Rescue operation in the Mediterranean Sea: HWG-member Bremer Reederei reports
Interview with Arne Ehlers, Managing Director of Bremer Reederei E & B GmbH
Mr. Ehlers, the Bremer Reederei has seven vessels on the North African trade route. How often do your vessels have to participate in rescue operations?
The refugee problem off the North African coast, namely from Libya with destination Italy, has been existing for a while now. However, we seem to witness a considerable increase currently. The closer you get to the Libyan coast, the more likely you encounter boats with refugees. So far, we have taken part in a search-operation on one occasion and on 20 April, one of our vessels rescued 90 refugees.
Who is organizing the rescue-operations and how are they carried out?
The Italian Coast Guard asked us to participate in search operations and to rescue refugees. The entire operation is coordinated closely with the Italian Coast Guard, which transmits coordinates of boats with refugees, recorded by sea patrol planes. The Merchant Ship then has to deviate from its original route and sail to the given position. It is important to approach the refugee boat with caution and depending on the weather situation. The refugees may try to escape since they do not want to be captured by the Italian forces. In such a case, the vessel has to stay near the refugee boat only for offering help. Refugees cannot be taken over by force because of legal reasons. Only when the refugees decide to accept assistance, the crew is allowed to take them on board, where they will be taken care of in the best way possible. The Italian Coast Guard then instructs the vessel to hand over the refugees at a meeting point, e.g. to an Italian Coast Guard or Navy Ship.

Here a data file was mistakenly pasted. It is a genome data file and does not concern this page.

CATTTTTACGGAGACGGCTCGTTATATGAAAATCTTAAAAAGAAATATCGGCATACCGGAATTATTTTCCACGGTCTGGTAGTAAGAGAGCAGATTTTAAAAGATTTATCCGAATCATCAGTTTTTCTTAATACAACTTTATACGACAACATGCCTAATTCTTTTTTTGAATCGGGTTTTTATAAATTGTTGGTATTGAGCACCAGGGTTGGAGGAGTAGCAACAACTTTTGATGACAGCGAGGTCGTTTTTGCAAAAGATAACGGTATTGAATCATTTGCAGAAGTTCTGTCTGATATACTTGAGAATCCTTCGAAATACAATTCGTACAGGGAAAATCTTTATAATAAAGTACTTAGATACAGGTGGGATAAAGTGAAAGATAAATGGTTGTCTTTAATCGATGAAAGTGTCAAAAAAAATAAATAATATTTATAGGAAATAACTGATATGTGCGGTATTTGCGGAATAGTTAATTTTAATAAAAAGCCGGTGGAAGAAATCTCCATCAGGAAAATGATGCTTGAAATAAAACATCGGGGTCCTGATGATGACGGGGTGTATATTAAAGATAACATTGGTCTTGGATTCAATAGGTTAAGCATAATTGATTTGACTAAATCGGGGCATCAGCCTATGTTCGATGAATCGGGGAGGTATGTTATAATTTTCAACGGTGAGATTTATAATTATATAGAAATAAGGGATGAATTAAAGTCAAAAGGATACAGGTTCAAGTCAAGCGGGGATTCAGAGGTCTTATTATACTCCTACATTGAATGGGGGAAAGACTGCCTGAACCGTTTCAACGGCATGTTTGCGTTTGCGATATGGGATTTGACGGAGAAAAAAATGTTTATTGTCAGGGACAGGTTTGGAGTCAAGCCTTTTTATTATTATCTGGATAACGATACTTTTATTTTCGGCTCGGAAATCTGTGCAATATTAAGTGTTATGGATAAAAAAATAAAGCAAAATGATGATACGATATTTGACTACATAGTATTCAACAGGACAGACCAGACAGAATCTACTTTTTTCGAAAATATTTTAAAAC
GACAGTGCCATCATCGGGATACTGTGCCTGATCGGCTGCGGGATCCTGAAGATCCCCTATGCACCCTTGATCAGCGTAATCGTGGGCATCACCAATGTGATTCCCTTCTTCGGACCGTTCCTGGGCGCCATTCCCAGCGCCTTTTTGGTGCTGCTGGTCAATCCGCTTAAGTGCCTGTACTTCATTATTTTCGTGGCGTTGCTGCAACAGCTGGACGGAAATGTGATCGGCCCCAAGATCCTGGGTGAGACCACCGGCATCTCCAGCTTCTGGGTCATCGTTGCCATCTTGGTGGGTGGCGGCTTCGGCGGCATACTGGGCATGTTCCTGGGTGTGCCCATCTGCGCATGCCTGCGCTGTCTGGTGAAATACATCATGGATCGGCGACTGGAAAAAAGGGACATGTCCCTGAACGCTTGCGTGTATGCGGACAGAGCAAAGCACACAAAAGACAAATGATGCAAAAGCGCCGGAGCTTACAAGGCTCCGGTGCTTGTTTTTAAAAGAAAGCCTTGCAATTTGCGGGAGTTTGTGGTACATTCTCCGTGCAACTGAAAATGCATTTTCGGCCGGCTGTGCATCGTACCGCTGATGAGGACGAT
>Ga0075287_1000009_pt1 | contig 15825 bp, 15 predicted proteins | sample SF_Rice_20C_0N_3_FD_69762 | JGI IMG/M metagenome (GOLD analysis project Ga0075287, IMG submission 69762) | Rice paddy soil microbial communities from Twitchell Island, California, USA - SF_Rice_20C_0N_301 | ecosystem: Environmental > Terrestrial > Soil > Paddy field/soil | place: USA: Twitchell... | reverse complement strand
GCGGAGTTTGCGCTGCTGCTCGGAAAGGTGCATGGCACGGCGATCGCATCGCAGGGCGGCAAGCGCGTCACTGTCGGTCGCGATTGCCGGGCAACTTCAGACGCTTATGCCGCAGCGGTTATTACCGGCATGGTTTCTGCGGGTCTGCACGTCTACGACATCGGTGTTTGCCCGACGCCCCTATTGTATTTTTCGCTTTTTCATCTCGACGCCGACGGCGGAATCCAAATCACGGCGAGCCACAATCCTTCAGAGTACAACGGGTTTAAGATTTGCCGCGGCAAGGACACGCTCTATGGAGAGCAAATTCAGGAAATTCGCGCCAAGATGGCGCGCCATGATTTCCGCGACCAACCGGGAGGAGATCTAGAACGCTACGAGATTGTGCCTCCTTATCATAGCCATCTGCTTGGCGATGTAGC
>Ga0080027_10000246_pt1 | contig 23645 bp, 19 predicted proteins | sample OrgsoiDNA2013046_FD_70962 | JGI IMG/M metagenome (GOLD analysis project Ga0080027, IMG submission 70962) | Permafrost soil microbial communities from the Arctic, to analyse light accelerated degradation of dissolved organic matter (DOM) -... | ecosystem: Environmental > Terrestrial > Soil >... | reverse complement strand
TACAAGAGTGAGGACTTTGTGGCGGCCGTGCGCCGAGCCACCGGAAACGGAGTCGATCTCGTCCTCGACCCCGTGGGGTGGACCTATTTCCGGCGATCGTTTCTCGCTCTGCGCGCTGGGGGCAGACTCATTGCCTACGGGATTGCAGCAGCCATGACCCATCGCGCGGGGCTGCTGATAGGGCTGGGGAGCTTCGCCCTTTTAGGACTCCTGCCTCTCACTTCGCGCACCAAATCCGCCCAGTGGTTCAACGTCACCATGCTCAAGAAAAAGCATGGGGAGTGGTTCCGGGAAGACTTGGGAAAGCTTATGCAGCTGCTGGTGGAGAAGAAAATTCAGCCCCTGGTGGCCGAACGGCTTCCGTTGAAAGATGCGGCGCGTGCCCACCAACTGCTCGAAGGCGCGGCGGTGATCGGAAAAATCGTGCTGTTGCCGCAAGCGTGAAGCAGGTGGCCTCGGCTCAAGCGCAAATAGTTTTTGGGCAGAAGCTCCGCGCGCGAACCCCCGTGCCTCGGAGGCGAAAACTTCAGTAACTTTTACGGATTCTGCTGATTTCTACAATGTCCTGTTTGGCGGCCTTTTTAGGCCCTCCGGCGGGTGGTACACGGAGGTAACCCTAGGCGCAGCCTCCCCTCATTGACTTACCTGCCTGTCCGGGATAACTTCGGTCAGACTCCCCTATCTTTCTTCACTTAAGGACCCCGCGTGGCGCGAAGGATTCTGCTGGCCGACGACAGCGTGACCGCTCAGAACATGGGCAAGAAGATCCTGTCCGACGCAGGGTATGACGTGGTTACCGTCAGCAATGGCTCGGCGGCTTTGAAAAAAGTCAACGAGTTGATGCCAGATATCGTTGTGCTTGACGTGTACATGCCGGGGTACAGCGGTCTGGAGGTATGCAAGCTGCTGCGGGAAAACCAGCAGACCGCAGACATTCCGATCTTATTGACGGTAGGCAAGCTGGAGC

What are the risks of such operations and what should be done to improve the situation, especially for ship owners?
The risks for the captain and the crew should not be underestimated. Multiple scenarios come to mind when thinking of a 12-15 men strong crew, taking in 90 refugees. For safety reasons and for the precise record of any action, the Italian Coast Guard strictly demands documentation of every rescue operation. Nevertheless, in terms of provision and weather, every rescue operation remains a highly precarious maneuver. Therefore, we are very grateful to our captains and crews for the great work done under these conditions.
Our number one aim is to save lives – this has always been the sacred duty for seamen of every nation and religion. The situation becomes problematic, when this is not a matter of the occasional ship in distress and the request for help, but when criminal smugglers deploy huge quantities of unseaworthy boats and thereby consciously provoke emergency cases. Here, the commercial shipping industry is overburdened. This is also underlined by the huge number of refugees rescued on board of the vessels. Obviously, every vessel is equipped with sufficient provisions for her own crew, which last for a certain time, but which in rescue cases can only serve as first emergency supply. It is now being considered to equip the vessels as a precautionary measure with sufficient blankets, crackers and water bottles; however, today this would have to be sponsored by the owners. We will certainly approach relief organizations for support; still the financial means are limited.
Clearly, all vessels in the respective sea areas have to assist. However, the major burden needs to be carried by the Coast Guard and Navy of whatever country is involved in the rescue operations. There has to be a consideration of cost-sharing from which the commercial shipping industry benefits, because rescue- and search-operations are time-consuming and performed repeatedly in these waters today.